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sulphur tuft

Hypholoma fasciculare

Description:

Hypholoma fasciculare, commonly known as the sulphur tuft, sulfur tuft or clustered woodlover, is a common woodland mushroom, often in evidence when hardly any other mushrooms are to be found. This saprophagic small gill fungus grows prolifically in large clumps on stumps, dead roots or rotting trunks of broadleaved trees. The "Sulphur Tuft" is bitter and poisonous; consuming it can cause vomiting, diarrhea and convulsions. The principal toxic constituents have been named fasciculol E and fasciculol F. The hemispherical cap can reach 6 cm (2⅓ in) diameter. It is smooth and sulphur yellow with an orange-brown centre and whitish margin. The crowded gills are initially yellow but darken to a distinctive green colour as the blackish spores develop on the yellow flesh. It has a purple brown spore print.[3] The stipe is up to 10 cm (4 in) tall and 1 cm (⅓ in) wide, light yellow, orange-brown below, often with an indistinct ring zone coloured dark by the spores. The taste is very bitter, though not bitter when cooked, but still poisonous.

Habitat:

Hypholoma fasciculare grows prolifically on the dead wood of both deciduous and coniferous trees. It is more commonly found on decaying deciduous wood due to the lower lignin content of this wood relative to coniferous wood. Hypholoma fasciculare is widespread and abundant in northern Europe and North America. It has been recorded from Iran,[4] and also eastern Anatolia in Turkey.[5] It can appear anytime from spring to autumn

Notes:

It has been used successfully as an experimental treatment to competitively displace a common fungal disease of conifers, Armillaria solidipes, from managed coniferous forests Symptoms may be delayed for 5–10 hours after consumption, after which time there may be diarrhea, nausea, vomiting, proteinuria and collapse. Paralysis and impaired vision have been recorded. Symptoms generally resolve over a few days. The autopsy of one fatality revealed fulminant hepatitis reminiscent of amatoxin poisoning, along with involvement of kidneys and myocardium. The mushroom was consumed in a dish with other species so the death cannot be attributed to sulfur tuft with certainty spotted in a mix forest 5km from my house,near Tibães monastery it look like a "open egg" seened from top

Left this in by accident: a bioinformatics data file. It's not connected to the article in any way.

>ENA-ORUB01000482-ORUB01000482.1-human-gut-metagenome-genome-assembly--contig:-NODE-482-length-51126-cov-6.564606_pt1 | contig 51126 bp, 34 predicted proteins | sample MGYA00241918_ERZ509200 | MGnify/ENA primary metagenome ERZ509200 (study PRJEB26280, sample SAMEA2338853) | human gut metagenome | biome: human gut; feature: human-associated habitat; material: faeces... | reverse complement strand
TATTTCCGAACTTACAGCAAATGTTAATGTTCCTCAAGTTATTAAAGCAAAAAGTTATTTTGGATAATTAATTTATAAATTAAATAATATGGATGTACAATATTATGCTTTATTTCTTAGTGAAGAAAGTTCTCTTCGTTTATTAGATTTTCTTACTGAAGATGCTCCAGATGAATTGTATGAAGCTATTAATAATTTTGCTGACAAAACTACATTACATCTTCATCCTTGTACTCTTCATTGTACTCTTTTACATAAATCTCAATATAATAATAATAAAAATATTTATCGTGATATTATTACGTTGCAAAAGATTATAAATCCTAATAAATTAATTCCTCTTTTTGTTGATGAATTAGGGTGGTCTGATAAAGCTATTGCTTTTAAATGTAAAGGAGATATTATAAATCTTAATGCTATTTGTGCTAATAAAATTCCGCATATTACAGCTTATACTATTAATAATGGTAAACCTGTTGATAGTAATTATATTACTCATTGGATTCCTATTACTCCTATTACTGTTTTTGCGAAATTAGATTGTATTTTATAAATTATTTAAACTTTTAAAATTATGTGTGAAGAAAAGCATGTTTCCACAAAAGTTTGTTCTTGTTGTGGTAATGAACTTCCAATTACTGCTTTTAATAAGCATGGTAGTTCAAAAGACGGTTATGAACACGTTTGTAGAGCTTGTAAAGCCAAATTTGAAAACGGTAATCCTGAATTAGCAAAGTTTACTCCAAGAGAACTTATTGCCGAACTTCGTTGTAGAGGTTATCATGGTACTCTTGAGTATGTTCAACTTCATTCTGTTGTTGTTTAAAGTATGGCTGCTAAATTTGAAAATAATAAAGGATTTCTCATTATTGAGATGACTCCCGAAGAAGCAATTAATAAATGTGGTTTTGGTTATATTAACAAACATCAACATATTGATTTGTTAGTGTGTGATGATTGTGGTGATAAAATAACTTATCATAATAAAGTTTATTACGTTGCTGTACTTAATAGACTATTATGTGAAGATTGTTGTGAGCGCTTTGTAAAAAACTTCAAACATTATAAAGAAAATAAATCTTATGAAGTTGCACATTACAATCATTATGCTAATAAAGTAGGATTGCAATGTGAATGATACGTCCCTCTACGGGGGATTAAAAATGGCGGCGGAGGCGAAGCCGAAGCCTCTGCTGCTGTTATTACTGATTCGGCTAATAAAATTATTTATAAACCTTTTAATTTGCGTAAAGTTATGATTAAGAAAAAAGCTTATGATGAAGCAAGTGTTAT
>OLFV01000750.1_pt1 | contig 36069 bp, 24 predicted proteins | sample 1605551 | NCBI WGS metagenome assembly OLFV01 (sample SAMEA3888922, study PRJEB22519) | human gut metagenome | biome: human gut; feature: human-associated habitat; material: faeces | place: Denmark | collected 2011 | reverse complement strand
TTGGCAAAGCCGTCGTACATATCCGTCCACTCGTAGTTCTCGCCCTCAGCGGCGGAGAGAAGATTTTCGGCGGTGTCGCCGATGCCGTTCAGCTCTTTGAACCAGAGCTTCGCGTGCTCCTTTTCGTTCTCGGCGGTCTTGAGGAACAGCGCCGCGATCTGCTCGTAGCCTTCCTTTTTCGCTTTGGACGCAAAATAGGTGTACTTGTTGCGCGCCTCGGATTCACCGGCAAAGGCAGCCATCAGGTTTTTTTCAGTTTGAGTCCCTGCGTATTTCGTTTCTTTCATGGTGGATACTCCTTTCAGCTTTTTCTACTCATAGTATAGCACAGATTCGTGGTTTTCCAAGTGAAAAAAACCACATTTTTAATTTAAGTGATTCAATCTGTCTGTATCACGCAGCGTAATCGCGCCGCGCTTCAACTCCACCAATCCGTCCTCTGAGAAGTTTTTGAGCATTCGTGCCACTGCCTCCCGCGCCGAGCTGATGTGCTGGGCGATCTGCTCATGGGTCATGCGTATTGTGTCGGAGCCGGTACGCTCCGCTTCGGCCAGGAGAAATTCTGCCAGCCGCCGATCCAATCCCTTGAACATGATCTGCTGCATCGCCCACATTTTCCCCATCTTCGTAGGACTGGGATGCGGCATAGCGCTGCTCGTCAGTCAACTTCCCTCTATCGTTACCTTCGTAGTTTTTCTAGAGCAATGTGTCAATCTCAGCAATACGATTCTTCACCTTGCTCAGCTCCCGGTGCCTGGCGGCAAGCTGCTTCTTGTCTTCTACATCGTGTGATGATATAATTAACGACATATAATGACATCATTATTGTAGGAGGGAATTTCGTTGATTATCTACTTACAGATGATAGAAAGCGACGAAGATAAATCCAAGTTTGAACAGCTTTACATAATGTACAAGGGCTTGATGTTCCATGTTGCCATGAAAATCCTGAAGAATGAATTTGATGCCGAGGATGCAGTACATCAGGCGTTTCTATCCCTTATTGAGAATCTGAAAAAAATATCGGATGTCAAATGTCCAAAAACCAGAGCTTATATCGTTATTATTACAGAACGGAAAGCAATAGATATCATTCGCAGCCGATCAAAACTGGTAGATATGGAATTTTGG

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6 Comments

Thanks Vlad

CorduneanuVlad
CorduneanuVlad 8 years ago

I agree with Lars on this one, it's the Sulphur tuft (Hypholoma fasciculare)

Thanks Pouihi,i'am completely emerged in mushroom photos to edit and upload,it's amazing how i was blind(before noah:) to this "explosion" of life all over it's a question of haved the eyes focus :)
Emma thanks i only remark that detail at home when edint the photos ,it's one of my prefered seeds :) i remember allways with nostalgie your seed mission :( :)

Hema
Hema 8 years ago

lovely composition. I love the Acorn under the mushrooms.
Every time I go up hiking on Mt Diablo. I bring some Acorns for the Fox Squirrels in my backyard!

Thanks Lars :) i'll id him latter

LarsKorb
LarsKorb 8 years ago

Looks pretty much like Sulphur Tufts, António

Braga, Portugal

Spotted on Nov 4, 2012
Submitted on Nov 5, 2012

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